Britain is being swamped by a "potentially dangerous" influx of so-called legal highs, the Government's drugs tsar has warned.
Professor Les Iversen, chairman of the Advisory Council on the Misuse of Drugs (ACMD), said he and his colleagues can not keep tabs on all the substances available as there are now around 200 such chemicals flooding the market.
Mr Iversen told a public hearing that dealers are dodging laws by dressing the drugs up as plant food and warned that overdose risks were "clearly immense".
And he said the ACMD, which reviews substances and advises whether measures should be taken for preventing misuse, would be focusing on a man-made amphetamine called Benzo Fury and new LSD-like chemicals.
Mr Iversen said: "This has become a high priority agenda item for the ACMD and will continue to be so for the foreseeable future as the new compounds continue to emerge.
"The European Monitoring Centre logged in 60 new compounds last year and there's been a similar rate this year. That's one a week.
"They list some 200 different psychoactive chemicals that lie outside the legal scope of our existing regulations.
"Our problem is to know how many of these are really being used in this country and how harmful are they and this is difficult because we can't possibly address all classes of compounds at once, unless we and the Government can think of cleverer ways of regulating."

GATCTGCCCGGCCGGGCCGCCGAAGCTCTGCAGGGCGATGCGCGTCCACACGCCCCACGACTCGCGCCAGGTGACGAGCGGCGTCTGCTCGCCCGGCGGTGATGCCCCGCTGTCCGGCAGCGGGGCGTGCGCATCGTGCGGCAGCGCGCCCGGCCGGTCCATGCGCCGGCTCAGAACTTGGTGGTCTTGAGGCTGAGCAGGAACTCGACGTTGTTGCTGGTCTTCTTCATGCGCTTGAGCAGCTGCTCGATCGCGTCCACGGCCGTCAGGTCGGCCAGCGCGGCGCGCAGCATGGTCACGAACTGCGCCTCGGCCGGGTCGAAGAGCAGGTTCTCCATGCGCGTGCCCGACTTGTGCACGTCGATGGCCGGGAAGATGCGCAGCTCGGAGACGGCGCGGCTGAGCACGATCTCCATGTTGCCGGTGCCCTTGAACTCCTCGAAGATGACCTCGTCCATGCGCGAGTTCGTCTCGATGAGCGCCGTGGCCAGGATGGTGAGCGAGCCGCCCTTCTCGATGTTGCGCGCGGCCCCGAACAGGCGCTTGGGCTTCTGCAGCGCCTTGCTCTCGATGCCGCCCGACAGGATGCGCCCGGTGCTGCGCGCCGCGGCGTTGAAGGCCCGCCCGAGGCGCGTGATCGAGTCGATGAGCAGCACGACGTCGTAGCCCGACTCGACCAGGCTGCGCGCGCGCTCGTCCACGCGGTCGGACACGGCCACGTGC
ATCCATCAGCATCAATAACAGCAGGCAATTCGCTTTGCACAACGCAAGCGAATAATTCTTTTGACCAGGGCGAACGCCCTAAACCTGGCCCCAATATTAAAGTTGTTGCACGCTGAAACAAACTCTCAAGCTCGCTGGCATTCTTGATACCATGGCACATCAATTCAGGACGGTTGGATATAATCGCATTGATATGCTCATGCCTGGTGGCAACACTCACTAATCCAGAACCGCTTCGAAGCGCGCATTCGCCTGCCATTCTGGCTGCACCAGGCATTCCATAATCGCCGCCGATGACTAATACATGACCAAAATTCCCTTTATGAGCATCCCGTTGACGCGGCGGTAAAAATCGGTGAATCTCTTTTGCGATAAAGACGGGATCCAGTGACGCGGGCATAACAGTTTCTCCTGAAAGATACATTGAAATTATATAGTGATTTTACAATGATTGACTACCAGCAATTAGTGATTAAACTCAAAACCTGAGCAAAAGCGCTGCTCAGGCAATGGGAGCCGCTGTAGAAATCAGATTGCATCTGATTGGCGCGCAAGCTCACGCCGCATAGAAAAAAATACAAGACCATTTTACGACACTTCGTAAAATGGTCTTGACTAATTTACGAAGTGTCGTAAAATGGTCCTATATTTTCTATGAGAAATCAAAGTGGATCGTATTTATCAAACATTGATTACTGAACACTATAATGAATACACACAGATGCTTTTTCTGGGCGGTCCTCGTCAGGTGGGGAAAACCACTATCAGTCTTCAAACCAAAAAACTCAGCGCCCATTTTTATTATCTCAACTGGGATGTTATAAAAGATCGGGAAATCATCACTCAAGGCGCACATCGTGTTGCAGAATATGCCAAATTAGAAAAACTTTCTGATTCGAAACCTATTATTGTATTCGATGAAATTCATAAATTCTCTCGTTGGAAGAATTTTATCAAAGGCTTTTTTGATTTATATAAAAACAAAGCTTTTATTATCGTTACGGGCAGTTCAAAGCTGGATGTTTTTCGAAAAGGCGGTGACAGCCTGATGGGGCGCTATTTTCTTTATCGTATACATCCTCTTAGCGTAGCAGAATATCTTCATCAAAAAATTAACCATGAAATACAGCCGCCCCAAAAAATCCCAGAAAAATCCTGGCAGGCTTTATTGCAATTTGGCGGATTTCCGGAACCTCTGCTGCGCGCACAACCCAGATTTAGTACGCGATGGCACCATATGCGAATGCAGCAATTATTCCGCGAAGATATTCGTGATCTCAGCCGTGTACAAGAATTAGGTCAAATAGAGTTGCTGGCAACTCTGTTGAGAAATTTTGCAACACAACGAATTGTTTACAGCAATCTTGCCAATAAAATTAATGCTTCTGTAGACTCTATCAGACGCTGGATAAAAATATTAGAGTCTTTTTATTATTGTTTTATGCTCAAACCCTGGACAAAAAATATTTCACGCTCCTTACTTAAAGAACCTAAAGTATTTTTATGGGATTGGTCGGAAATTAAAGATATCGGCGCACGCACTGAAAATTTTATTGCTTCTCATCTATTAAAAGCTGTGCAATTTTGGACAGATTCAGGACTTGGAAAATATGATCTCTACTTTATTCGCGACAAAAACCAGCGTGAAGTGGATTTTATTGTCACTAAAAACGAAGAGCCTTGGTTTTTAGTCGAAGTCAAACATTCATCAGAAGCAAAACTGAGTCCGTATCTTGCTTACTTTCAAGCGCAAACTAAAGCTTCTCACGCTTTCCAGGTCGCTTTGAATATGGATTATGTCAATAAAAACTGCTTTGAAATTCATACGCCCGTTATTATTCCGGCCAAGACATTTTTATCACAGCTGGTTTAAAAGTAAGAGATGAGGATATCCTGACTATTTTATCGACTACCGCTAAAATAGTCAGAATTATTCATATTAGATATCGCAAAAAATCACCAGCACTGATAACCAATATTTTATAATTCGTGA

Mr Iversen said the minute doses were hard to "comprehend" and were often supplied as a dilute solution dropped on a piece of blotting paper.
He went on: "However, we know it's also possible to buy powders of some of these new compounds, sprays, fluids and the dangers of overdose are clearly immense.
"So this is an area we're looking at with a great deal of caution and worry."
Mr Iversen said legal highs were a "world-wide phenomenon as dealers show "blatant misuses of the existing law" to sell the compounds legally.
He said: "Novel psychoactive chemicals are made in China one week and shipped here for human consumption next week without any safety data accompanying it. To me that's an appalling situation.
"Sooner or later we will get unexpected and serious harm emerging with one of these compounds and then we will blame ourselves for allowing them to be sold without the usual safety data.
"That's why I think this is a serious problem, it's not just a nice set of party drugs that we can let people get on with, it's a set of chemicals that are potentially very dangerous."
Last year, two legal highs - mexxy and black mamba - were made illegal class B drugs.